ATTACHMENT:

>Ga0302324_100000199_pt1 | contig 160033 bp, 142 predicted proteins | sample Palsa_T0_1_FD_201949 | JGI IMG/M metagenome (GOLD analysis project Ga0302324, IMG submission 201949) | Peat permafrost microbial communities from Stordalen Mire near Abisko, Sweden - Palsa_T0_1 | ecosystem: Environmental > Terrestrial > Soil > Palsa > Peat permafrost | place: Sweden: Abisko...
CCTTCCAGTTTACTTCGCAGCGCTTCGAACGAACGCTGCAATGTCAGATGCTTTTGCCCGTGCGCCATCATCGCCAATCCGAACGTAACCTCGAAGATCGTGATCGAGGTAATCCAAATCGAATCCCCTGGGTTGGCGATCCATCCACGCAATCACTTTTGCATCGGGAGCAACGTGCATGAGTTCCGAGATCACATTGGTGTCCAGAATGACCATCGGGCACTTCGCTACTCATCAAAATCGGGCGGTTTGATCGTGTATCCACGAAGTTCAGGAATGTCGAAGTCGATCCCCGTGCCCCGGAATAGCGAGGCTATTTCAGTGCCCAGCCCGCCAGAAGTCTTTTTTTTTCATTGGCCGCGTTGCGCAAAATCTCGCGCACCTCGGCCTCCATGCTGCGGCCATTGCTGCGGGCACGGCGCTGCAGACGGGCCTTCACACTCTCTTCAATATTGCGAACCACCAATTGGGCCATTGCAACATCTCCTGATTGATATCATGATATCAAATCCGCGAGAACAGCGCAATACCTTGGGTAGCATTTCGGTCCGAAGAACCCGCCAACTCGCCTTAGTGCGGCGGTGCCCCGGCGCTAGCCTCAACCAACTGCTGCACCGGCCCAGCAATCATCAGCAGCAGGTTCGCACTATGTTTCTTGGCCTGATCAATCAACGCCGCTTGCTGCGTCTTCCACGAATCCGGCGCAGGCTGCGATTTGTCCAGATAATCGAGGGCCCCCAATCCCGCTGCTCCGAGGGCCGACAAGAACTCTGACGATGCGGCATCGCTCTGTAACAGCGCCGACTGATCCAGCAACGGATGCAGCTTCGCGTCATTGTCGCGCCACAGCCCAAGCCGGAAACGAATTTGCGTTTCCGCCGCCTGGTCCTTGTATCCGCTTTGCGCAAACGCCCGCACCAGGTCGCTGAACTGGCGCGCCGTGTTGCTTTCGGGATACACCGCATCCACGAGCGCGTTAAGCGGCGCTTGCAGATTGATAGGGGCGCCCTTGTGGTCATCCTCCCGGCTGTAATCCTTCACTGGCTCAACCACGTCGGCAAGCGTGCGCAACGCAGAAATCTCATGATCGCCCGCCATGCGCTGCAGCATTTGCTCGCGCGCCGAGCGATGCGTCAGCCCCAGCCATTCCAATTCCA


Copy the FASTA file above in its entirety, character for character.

>Ga0302324_100000199_pt1 | contig 160033 bp, 142 predicted proteins | sample Palsa_T0_1_FD_201949 | JGI IMG/M metagenome (GOLD analysis project Ga0302324, IMG submission 201949) | Peat permafrost microbial communities from Stordalen Mire near Abisko, Sweden - Palsa_T0_1 | ecosystem: Environmental > Terrestrial > Soil > Palsa > Peat permafrost | place: Sweden: Abisko...
CCTTCCAGTTTACTTCGCAGCGCTTCGAACGAACGCTGCAATGTCAGATGCTTTTGCCCGTGCGCCATCATCGCCAATCCGAACGTAACCTCGAAGATCGTGATCGAGGTAATCCAAATCGAATCCCCTGGGTTGGCGATCCATCCACGCAATCACTTTTGCATCGGGAGCAACGTGCATGAGTTCCGAGATCACATTGGTGTCCAGAATGACCATCGGGCACTTCGCTACTCATCAAAATCGGGCGGTTTGATCGTGTATCCACGAAGTTCAGGAATGTCGAAGTCGATCCCCGTGCCCCGGAATAGCGAGGCTATTTCAGTGCCCAGCCCGCCAGAAGTCTTTTTTTTTCATTGGCCGCGTTGCGCAAAATCTCGCGCACCTCGGCCTCCATGCTGCGGCCATTGCTGCGGGCACGGCGCTGCAGACGGGCCTTCACACTCTCTTCAATATTGCGAACCACCAATTGGGCCATTGCAACATCTCCTGATTGATATCATGATATCAAATCCGCGAGAACAGCGCAATACCTTGGGTAGCATTTCGGTCCGAAGAACCCGCCAACTCGCCTTAGTGCGGCGGTGCCCCGGCGCTAGCCTCAACCAACTGCTGCACCGGCCCAGCAATCATCAGCAGCAGGTTCGCACTATGTTTCTTGGCCTGATCAATCAACGCCGCTTGCTGCGTCTTCCACGAATCCGGCGCAGGCTGCGATTTGTCCAGATAATCGAGGGCCCCCAATCCCGCTGCTCCGAGGGCCGACAAGAACTCTGACGATGCGGCATCGCTCTGTAACAGCGCCGACTGATCCAGCAACGGATGCAGCTTCGCGTCATTGTCGCGCCACAGCCCAAGCCGGAAACGAATTTGCGTTTCCGCCGCCTGGTCCTTGTATCCGCTTTGCGCAAACGCCCGCACCAGGTCGCTGAACTGGCGCGCCGTGTTGCTTTCGGGATACACCGCATCCACGAGCGCGTTAAGCGGCGCTTGCAGATTGATAGGGGCGCCCTTGTGGTCATCCTCCCGGCTGTAATCCTTCACTGGCTCAACCACGTCGGCAAGCGTGCGCAACGCAGAAATCTCATGATCGCCCGCCATGCGCTGCAGCATTTGCTCGCGCGCCGAGCGATGCGTCAGCCCCAGCCATTCCAATTCCA